This week the case we’re sharing is a complex one, filled with nuance and challenging conduct.
On the surface, it looks like a court awarding a father contact because of a mother’s alienating behaviour, but a closer look reveals two parents with limited insight into how their actions continue to harm their son.
There are a lot of twists and turns, but it is worth reading the whole judgment, including the expert’s views on the parents.
The judge also criticises the social worker’s Section 37 report looking at the welfare of the boy in the case, calling it woefully inadequate, for being critical of the father but not the mother. The social worker recommended that the child stay in the care of his mother.
Justice Keehan considered the report of limited help because the social worker had not had any direct experience with parental alienation cases.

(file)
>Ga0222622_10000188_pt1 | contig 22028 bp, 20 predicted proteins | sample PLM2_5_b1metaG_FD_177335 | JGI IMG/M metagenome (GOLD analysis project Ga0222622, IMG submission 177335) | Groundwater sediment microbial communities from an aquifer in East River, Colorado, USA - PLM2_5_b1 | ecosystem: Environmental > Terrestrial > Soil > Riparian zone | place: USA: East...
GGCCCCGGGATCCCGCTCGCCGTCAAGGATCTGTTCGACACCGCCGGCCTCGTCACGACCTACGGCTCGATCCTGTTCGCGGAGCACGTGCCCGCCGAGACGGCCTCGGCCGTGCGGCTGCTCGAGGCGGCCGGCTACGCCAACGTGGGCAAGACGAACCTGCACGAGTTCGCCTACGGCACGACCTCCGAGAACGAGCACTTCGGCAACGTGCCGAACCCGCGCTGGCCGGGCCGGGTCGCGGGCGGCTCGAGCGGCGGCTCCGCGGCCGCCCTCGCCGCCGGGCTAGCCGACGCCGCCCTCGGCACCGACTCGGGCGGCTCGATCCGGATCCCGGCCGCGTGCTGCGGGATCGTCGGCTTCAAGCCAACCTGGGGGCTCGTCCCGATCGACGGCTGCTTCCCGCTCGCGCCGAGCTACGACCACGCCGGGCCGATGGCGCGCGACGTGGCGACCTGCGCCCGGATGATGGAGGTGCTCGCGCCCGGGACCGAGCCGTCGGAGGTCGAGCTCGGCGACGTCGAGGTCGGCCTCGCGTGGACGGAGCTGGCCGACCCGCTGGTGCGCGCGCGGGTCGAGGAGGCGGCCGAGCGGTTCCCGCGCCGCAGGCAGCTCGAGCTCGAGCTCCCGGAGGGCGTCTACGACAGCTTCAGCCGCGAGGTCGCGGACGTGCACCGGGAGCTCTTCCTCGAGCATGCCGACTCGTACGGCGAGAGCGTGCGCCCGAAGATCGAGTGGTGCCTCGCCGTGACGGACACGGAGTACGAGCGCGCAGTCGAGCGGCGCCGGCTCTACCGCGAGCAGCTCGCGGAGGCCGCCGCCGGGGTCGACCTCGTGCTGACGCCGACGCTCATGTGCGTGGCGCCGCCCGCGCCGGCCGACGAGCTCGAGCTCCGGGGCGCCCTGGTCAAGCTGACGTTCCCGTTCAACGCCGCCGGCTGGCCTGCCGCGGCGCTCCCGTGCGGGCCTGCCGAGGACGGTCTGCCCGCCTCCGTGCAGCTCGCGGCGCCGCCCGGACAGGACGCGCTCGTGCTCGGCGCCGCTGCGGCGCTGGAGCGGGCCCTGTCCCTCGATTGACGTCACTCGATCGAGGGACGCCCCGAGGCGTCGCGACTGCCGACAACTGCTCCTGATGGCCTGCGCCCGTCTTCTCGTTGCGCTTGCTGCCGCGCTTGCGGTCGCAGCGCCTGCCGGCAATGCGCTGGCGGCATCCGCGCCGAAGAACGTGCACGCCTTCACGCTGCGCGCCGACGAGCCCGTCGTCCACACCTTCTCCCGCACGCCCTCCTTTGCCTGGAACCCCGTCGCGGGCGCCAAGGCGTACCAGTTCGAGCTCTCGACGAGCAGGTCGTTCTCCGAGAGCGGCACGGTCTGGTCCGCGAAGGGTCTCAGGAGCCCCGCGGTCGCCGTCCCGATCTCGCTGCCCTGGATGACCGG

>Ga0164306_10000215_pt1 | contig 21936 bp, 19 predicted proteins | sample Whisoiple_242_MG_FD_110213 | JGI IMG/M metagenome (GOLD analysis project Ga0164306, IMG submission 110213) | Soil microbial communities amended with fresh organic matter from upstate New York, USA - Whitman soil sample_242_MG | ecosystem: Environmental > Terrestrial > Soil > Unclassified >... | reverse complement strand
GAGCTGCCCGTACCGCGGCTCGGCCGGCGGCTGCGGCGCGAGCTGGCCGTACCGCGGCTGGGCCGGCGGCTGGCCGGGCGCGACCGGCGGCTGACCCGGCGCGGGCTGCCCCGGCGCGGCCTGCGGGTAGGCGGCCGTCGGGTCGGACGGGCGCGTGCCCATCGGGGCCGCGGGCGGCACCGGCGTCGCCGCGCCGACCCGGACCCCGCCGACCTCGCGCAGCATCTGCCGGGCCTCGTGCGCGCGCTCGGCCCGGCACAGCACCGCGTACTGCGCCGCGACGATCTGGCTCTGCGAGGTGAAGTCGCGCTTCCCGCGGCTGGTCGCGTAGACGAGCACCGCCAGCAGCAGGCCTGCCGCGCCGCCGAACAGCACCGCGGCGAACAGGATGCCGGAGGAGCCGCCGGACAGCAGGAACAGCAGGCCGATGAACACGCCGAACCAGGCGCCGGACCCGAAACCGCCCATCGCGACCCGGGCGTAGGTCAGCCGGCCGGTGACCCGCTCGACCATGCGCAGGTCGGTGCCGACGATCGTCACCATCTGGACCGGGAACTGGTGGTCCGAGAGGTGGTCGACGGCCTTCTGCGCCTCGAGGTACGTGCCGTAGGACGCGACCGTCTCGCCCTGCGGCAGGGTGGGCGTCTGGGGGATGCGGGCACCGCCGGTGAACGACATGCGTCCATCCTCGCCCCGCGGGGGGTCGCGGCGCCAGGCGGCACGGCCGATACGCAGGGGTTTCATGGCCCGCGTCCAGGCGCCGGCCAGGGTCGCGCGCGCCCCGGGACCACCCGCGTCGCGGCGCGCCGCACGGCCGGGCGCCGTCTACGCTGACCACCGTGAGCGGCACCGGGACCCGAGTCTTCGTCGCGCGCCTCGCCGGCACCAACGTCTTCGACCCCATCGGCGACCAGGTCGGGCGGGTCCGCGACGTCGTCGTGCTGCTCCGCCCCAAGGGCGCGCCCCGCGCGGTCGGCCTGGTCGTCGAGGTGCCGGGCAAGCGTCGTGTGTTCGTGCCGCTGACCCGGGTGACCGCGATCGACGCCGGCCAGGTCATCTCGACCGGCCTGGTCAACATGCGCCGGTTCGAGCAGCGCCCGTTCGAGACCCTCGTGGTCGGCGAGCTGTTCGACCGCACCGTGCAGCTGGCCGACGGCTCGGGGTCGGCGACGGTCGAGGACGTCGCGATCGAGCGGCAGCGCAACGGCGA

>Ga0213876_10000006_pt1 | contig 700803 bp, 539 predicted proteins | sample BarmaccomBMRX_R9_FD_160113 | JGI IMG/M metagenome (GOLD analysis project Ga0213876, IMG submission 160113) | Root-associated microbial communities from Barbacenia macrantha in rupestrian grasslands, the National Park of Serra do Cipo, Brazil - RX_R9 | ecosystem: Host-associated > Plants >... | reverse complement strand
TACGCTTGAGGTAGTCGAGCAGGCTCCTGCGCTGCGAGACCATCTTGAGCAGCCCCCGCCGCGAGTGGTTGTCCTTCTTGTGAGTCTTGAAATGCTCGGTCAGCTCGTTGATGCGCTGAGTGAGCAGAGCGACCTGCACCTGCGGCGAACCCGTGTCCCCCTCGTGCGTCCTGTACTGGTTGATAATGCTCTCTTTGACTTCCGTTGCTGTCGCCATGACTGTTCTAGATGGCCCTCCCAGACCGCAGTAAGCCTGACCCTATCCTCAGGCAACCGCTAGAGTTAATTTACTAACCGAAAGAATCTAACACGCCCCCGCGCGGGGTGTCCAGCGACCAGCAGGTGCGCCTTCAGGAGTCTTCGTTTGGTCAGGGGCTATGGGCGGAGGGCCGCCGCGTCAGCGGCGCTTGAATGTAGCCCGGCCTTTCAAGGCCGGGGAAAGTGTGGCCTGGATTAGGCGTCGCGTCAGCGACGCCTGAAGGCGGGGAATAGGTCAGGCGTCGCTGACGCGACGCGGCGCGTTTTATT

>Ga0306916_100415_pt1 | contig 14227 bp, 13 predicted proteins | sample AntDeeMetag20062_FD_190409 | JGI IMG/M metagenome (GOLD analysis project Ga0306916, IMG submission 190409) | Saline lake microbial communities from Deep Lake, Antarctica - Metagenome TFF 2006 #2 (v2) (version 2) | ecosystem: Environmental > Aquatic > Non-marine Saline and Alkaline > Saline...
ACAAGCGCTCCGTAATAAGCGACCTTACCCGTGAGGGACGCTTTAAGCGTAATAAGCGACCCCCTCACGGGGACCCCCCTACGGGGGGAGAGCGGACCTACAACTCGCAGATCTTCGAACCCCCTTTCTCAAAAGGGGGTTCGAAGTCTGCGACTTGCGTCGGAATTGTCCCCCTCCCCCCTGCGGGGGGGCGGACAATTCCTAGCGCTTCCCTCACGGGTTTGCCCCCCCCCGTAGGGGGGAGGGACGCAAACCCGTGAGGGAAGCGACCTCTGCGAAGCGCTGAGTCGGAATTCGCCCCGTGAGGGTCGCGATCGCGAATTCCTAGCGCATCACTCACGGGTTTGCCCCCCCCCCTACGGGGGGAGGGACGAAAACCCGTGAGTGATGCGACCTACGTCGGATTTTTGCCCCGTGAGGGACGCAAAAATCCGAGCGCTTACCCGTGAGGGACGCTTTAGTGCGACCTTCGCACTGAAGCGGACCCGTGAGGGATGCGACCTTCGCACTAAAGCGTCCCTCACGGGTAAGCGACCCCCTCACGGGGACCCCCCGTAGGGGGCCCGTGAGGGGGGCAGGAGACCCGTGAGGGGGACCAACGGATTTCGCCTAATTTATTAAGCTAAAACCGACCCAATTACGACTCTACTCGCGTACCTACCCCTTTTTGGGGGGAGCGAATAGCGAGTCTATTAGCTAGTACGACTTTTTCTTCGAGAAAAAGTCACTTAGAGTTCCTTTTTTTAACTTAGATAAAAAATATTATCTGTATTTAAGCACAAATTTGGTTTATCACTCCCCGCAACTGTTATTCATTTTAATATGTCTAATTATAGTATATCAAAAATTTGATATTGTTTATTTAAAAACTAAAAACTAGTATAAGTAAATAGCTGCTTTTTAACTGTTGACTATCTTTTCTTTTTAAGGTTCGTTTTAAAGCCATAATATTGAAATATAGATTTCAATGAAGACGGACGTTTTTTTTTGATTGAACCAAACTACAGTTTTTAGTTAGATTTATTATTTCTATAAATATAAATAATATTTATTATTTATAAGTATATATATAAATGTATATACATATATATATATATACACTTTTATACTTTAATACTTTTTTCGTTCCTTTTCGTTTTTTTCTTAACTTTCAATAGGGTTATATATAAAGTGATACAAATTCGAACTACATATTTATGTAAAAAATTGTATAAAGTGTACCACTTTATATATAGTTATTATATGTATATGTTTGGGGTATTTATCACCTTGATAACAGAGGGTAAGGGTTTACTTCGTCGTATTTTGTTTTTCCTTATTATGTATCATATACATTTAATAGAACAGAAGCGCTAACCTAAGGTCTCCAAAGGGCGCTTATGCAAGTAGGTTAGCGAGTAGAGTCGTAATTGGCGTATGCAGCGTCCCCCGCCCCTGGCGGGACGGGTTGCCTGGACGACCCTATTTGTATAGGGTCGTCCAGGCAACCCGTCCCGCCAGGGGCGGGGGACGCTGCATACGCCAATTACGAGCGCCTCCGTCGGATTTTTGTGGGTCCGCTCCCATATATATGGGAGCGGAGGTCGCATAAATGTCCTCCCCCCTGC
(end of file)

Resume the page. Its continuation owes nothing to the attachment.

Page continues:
The NYAS caseworker also concludes that the 12 year old boy should continue to live with his mother. Keehan says in his judgment:
“In her report, she only considered the negative issues about the father and set out the mother’s criticisms of him. There is no consideration at all of the adverse role of the mother in H’s life nor did she give any consideration as to the extent, if at all, to which the mother had alienated H against his father. She accepted H’s expressed wishes and feelings at face value and had no consideration to [the parental alienation expert’s] opinions.”
Keehan also calls out the caseworker for several shortcomings within her report.
The solution offered in the judgment – a complete and total uprooting of the child’s life, away from his school and friends, to distance him from his mother and re-establish his connection with his father by moving him to his father’s home, is another example of how the courts continue to get it wrong.
This kind of solution is deeply traumatic for a child, making it no solution at all.
While this site feels both parents contributed to their child’s distress, there is a far better way of dealing with cases like these, and it starts with the parents, not the child.
Wholesale repatriation is rarely the answer, and is a shoddy and careless way of dealing with these cases. It’s the kind of judgment we’ve come to expect from a court that doesn’t have the time or the inclination to offer sophisticated solutions to complex problems.